Navalny is the most popular and prominent opponent of President Vladimir Putin, and the German announcement that he was poisoned by a nerve agent has raised the possibility of further Western sanctions against Moscow.

The White House did not immediately respond to a request for comment on the letter. Trump said on Friday his administration had not yet seen proof that Navalny was poisoned.

(Reporting by Patricia Zengerle; Editing by Alistair Bell)

WHO’s Tedros says ‘vaccine nationalism’ would prolong pandemic

By Stephanie Nebehay and Emma Farge

GENEVA (Reuters) – WHO Director-General Tedros Adhanom Ghebreyesus said on Friday that “vaccine nationalism” would only slow the effort to quash the pandemic and called for vaccines to be used fairly and effectively.

Tedros said 78 high-income countries had now joined the “COVAX” global vaccine allocation plan, bringing the total to 170 countries, and the “number is growing”. He urged others to join by the Sept. 18 deadline for binding commitments.

Joining the plan guaranteed those countries access to the world’s largest portfolio of vaccines, with nine candidates currently in the pipeline, he said, adding that a further four were “promising”.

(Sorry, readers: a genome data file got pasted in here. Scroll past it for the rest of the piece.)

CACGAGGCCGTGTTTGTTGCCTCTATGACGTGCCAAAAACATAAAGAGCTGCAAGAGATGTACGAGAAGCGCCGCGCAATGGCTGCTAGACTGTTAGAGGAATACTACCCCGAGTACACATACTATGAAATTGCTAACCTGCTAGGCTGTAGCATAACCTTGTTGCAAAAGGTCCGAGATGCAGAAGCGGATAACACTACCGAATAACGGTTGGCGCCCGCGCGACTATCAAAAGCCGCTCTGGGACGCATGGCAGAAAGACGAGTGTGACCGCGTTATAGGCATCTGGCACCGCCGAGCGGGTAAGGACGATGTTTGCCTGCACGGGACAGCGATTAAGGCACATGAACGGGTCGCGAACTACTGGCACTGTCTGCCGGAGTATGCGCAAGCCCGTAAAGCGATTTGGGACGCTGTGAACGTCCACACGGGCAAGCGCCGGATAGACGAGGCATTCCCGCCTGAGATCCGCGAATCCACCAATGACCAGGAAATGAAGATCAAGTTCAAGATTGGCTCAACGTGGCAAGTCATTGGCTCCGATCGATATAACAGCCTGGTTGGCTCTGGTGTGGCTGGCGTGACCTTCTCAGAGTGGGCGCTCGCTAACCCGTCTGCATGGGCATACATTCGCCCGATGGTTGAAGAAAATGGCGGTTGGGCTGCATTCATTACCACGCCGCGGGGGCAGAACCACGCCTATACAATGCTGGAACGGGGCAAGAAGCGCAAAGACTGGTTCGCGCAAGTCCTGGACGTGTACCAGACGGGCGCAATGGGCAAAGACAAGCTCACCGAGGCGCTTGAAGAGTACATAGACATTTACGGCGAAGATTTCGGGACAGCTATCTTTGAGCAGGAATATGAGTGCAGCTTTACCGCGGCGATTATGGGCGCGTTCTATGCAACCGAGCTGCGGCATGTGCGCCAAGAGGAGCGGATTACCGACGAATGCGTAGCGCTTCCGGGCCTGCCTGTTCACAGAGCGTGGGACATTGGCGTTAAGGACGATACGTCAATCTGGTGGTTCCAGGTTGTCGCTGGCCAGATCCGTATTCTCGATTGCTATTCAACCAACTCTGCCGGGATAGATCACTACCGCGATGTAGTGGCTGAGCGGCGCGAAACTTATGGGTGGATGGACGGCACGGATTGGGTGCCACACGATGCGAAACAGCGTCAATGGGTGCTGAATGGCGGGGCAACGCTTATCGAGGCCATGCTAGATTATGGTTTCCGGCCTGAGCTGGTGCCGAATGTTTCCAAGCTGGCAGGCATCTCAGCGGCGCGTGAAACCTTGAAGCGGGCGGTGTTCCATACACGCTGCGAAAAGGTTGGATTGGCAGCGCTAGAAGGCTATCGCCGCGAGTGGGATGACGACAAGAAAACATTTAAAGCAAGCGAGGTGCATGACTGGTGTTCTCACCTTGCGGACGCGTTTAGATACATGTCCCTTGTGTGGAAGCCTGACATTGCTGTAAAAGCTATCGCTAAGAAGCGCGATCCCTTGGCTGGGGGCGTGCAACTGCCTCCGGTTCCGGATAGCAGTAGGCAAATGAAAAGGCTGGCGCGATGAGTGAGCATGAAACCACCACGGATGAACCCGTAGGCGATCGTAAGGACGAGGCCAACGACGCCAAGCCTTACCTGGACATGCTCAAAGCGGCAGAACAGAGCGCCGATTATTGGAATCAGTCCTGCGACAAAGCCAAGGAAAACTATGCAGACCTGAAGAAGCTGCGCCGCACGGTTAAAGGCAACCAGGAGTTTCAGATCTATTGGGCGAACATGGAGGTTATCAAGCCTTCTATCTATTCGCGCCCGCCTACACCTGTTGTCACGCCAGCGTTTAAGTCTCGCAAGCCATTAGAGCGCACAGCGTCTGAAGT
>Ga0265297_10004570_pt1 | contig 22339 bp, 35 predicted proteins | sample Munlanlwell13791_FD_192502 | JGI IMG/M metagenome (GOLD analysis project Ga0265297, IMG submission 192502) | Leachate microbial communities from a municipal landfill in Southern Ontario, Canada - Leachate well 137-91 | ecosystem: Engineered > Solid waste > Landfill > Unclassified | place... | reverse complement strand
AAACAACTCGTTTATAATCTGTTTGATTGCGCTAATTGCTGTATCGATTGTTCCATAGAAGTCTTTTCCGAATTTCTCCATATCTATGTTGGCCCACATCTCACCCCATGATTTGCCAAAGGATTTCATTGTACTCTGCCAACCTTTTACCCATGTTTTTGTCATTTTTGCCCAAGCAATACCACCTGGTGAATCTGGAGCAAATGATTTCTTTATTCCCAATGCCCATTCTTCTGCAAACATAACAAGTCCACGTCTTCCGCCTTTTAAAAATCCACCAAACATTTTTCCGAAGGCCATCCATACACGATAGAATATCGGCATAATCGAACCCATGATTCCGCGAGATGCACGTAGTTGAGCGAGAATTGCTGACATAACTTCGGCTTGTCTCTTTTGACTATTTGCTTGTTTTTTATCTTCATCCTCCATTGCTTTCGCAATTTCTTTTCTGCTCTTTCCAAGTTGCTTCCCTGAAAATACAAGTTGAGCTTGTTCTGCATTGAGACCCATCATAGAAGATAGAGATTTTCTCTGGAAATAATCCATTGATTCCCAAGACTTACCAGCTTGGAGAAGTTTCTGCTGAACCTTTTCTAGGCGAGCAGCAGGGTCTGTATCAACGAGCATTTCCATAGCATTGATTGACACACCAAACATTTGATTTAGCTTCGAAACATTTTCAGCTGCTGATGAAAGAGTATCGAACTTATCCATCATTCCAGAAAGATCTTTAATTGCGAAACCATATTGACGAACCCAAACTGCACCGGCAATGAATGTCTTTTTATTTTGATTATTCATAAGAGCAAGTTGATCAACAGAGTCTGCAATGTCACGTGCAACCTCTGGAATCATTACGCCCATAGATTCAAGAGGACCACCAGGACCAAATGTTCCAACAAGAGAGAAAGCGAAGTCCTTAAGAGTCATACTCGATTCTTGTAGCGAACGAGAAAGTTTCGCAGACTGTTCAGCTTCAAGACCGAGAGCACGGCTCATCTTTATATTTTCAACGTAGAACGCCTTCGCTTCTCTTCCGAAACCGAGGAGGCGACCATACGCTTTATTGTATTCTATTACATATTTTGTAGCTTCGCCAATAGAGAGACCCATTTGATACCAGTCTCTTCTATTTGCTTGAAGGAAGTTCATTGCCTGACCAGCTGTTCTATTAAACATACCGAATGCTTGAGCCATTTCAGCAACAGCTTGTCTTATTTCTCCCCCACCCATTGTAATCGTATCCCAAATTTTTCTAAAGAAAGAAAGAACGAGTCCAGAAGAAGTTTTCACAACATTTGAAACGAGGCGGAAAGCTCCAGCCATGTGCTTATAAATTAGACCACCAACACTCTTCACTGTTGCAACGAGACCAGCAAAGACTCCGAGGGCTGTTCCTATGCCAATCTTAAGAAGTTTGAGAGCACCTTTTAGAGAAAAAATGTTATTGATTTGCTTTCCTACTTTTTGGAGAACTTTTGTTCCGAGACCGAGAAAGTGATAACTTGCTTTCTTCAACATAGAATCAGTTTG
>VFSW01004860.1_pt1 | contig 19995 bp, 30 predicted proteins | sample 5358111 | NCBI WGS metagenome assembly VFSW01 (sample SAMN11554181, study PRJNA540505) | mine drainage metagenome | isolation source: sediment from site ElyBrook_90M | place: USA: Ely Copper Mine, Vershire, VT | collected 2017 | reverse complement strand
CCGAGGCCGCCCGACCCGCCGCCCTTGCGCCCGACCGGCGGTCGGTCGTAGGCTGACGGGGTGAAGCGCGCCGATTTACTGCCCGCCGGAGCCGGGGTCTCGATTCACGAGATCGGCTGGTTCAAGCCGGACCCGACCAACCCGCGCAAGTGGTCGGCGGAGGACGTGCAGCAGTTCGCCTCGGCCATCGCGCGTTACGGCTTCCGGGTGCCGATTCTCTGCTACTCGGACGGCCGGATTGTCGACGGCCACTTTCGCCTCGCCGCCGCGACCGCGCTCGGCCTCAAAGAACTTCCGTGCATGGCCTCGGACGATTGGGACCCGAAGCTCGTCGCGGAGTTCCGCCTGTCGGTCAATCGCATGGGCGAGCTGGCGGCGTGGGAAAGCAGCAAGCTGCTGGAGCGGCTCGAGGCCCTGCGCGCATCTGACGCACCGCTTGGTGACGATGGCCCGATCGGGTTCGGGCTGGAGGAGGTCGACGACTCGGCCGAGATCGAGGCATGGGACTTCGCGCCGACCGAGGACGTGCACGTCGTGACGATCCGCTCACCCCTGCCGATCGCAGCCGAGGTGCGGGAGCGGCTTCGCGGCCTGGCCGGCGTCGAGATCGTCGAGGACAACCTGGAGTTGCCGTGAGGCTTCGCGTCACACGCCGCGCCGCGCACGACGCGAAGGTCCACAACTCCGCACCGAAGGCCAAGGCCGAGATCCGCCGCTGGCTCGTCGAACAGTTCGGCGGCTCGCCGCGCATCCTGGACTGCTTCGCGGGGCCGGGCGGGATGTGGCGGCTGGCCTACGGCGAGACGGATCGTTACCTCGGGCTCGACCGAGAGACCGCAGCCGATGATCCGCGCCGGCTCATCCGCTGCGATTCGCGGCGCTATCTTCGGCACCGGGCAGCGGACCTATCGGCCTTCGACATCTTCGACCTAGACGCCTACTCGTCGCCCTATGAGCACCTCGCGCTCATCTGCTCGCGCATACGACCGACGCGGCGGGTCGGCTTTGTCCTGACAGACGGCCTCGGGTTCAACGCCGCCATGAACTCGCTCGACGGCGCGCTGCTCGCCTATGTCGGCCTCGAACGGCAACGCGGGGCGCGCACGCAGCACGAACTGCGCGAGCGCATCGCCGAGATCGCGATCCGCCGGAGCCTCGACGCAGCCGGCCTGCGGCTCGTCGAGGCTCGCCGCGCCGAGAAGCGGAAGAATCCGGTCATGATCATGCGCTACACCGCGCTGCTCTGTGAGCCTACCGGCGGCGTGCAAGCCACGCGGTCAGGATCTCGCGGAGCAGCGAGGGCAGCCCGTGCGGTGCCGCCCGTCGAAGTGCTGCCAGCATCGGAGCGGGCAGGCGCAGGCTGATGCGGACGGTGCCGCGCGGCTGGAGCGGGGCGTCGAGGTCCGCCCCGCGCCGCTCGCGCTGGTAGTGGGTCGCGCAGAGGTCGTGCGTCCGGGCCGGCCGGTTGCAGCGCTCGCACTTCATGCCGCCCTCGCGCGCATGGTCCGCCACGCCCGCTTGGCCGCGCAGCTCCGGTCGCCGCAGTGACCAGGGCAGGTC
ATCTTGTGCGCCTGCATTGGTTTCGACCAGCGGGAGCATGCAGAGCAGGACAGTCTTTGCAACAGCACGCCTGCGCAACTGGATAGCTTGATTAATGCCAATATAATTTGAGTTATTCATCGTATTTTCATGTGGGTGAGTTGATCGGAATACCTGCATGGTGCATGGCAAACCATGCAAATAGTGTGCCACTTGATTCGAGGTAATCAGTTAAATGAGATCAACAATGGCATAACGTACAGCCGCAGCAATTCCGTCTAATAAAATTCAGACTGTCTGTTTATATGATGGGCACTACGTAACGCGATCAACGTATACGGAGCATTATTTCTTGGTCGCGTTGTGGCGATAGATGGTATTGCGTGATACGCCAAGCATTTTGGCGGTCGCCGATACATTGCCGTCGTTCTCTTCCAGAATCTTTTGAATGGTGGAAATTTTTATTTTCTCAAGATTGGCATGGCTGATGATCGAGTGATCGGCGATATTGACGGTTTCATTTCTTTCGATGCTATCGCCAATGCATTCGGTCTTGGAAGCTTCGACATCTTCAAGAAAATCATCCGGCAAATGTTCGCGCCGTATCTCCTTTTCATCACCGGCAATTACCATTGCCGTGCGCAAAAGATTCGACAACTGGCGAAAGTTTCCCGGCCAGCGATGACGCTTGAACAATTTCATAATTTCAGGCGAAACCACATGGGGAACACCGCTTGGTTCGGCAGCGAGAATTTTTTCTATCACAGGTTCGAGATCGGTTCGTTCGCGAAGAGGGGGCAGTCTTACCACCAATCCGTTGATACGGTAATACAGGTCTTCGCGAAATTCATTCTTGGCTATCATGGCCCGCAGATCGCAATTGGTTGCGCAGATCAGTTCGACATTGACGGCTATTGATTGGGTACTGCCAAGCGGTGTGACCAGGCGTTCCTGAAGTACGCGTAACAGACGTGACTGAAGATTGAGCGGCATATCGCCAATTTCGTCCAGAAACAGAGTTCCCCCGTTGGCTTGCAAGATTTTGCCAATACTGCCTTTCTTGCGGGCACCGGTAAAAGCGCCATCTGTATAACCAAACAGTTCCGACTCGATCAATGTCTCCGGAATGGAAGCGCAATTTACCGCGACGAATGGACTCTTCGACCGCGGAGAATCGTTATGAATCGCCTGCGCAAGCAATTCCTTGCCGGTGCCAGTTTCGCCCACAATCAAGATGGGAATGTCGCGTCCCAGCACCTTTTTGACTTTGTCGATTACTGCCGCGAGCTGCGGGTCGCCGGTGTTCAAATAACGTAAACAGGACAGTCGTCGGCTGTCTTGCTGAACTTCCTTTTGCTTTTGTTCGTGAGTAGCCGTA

The WHO and the GAVI vaccine alliance are leading the COVAX facility, aimed at helping buy and distribute vaccination shots fairly around the world.

But some countries that have secured their own supplies through bilateral deals, including the United States, have said they will not join COVAX.

“Vaccine nationalism will prolong the pandemic, not shorten it,” Tedros told a WHO briefing in Geneva, without mentioning any specific countries.

“If and when we have an effective vaccine, we must also use it effectively … In other words, the first priority must be to vaccinate some people in all countries, rather than all people in some countries,” he said, adding that priority should be given to healthcare workers, the elderly and those with underlying conditions.

Tedros thanked Germany, Japan, Norway and the European Commission for joining COVAX during the last week.

“Certainly by the middle of 2021 we should start to see some vaccines actually moving into countries and populations,” said WHO chief scientist Soumya Swaminathan, reiterating earlier comments.

Noting that there were 13 experimental vaccines currently in clinical trails, Swaminathan called it an “optimistic scenario” since the typical success rate of 10% could mean several vaccines are approved.

But Swaminathan said that no vaccine should be approved for a worldwide rollout until it had undergone sufficient scrutiny.